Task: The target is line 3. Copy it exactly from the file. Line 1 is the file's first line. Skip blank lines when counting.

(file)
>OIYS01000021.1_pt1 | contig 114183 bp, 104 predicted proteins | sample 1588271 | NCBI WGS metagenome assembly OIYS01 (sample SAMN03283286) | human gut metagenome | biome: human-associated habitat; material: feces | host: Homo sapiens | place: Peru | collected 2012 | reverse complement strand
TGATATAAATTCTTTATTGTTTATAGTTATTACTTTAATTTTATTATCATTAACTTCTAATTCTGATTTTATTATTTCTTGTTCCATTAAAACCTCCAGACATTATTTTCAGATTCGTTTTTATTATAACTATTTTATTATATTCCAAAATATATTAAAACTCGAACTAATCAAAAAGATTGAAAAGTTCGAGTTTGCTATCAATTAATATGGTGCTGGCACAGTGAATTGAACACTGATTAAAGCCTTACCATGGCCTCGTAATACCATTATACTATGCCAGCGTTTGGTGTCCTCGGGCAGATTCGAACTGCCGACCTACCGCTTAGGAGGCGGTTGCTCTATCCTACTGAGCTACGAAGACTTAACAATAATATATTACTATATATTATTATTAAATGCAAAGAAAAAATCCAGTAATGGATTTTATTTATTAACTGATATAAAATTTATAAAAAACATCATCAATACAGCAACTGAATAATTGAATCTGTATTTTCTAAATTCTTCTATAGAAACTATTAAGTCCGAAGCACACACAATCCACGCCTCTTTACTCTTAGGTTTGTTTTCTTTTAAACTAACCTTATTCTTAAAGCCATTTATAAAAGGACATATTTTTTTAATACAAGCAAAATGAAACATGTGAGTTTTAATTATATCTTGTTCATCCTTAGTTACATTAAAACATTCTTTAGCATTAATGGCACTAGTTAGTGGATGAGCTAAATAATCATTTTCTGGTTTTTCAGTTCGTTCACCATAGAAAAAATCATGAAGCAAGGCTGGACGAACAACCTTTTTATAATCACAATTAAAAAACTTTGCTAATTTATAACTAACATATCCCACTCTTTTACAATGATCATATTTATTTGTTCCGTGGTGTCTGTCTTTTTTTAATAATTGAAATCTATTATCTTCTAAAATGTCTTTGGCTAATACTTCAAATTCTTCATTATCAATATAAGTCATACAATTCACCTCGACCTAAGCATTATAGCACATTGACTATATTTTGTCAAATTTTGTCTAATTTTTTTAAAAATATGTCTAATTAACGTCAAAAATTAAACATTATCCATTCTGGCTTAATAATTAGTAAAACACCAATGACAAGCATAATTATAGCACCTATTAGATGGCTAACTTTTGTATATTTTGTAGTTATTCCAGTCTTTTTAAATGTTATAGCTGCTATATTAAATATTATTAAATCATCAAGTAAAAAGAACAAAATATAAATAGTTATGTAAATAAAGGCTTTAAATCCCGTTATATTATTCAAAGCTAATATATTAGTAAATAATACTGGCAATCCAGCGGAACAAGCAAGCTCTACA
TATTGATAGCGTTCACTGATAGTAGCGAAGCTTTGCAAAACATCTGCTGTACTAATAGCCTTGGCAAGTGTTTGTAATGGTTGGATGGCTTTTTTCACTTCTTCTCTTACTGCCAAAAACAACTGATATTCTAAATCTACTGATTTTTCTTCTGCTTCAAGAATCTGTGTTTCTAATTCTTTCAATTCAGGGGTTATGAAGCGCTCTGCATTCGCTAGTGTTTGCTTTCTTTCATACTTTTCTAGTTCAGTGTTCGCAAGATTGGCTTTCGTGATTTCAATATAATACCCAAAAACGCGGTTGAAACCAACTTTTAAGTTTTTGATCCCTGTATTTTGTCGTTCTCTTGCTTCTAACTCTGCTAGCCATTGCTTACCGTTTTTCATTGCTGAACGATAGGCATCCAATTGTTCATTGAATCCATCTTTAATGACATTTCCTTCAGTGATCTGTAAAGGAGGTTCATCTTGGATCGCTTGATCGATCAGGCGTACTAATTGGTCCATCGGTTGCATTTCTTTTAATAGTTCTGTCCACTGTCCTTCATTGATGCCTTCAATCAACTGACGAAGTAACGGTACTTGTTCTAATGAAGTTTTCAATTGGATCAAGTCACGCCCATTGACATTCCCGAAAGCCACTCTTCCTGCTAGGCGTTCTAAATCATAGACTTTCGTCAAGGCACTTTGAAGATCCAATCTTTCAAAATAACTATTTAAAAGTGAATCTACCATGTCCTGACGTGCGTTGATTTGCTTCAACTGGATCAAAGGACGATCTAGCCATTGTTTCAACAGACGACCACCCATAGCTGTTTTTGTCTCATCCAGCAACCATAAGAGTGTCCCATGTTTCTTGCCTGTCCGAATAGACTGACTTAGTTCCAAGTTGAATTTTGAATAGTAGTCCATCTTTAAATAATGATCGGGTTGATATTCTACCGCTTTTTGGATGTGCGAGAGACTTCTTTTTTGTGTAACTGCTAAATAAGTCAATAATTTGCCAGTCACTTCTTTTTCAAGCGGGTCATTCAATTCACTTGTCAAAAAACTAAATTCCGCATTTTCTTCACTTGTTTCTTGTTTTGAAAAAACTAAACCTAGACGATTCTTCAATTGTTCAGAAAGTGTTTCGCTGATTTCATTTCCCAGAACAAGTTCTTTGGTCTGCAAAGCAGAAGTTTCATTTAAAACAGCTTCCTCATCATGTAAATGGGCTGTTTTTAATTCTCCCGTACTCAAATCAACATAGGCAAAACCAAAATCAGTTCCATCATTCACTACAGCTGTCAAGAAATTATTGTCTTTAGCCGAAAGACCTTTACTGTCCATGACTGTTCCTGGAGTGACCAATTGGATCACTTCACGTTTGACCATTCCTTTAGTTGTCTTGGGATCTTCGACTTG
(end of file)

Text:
TATTGATAGCGTTCACTGATAGTAGCGAAGCTTTGCAAAACATCTGCTGTACTAATAGCCTTGGCAAGTGTTTGTAATGGTTGGATGGCTTTTTTCACTTCTTCTCTTACTGCCAAAAACAACTGATATTCTAAATCTACTGATTTTTCTTCTGCTTCAAGAATCTGTGTTTCTAATTCTTTCAATTCAGGGGTTATGAAGCGCTCTGCATTCGCTAGTGTTTGCTTTCTTTCATACTTTTCTAGTTCAGTGTTCGCAAGATTGGCTTTCGTGATTTCAATATAATACCCAAAAACGCGGTTGAAACCAACTTTTAAGTTTTTGATCCCTGTATTTTGTCGTTCTCTTGCTTCTAACTCTGCTAGCCATTGCTTACCGTTTTTCATTGCTGAACGATAGGCATCCAATTGTTCATTGAATCCATCTTTAATGACATTTCCTTCAGTGATCTGTAAAGGAGGTTCATCTTGGATCGCTTGATCGATCAGGCGTACTAATTGGTCCATCGGTTGCATTTCTTTTAATAGTTCTGTCCACTGTCCTTCATTGATGCCTTCAATCAACTGACGAAGTAACGGTACTTGTTCTAATGAAGTTTTCAATTGGATCAAGTCACGCCCATTGACATTCCCGAAAGCCACTCTTCCTGCTAGGCGTTCTAAATCATAGACTTTCGTCAAGGCACTTTGAAGATCCAATCTTTCAAAATAACTATTTAAAAGTGAATCTACCATGTCCTGACGTGCGTTGATTTGCTTCAACTGGATCAAAGGACGATCTAGCCATTGTTTCAACAGACGACCACCCATAGCTGTTTTTGTCTCATCCAGCAACCATAAGAGTGTCCCATGTTTCTTGCCTGTCCGAATAGACTGACTTAGTTCCAAGTTGAATTTTGAATAGTAGTCCATCTTTAAATAATGATCGGGTTGATATTCTACCGCTTTTTGGATGTGCGAGAGACTTCTTTTTTGTGTAACTGCTAAATAAGTCAATAATTTGCCAGTCACTTCTTTTTCAAGCGGGTCATTCAATTCACTTGTCAAAAAACTAAATTCCGCATTTTCTTCACTTGTTTCTTGTTTTGAAAAAACTAAACCTAGACGATTCTTCAATTGTTCAGAAAGTGTTTCGCTGATTTCATTTCCCAGAACAAGTTCTTTGGTCTGCAAAGCAGAAGTTTCATTTAAAACAGCTTCCTCATCATGTAAATGGGCTGTTTTTAATTCTCCCGTACTCAAATCAACATAGGCAAAACCAAAATCAGTTCCATCATTCACTACAGCTGTCAAGAAATTATTGTCTTTAGCCGAAAGACCTTTACTGTCCATGACTGTTCCTGGAGTGACCAATTGGATCACTTCACGTTTGACCATTCCTTTAGTTGTCTTGGGATCTTCGACTTG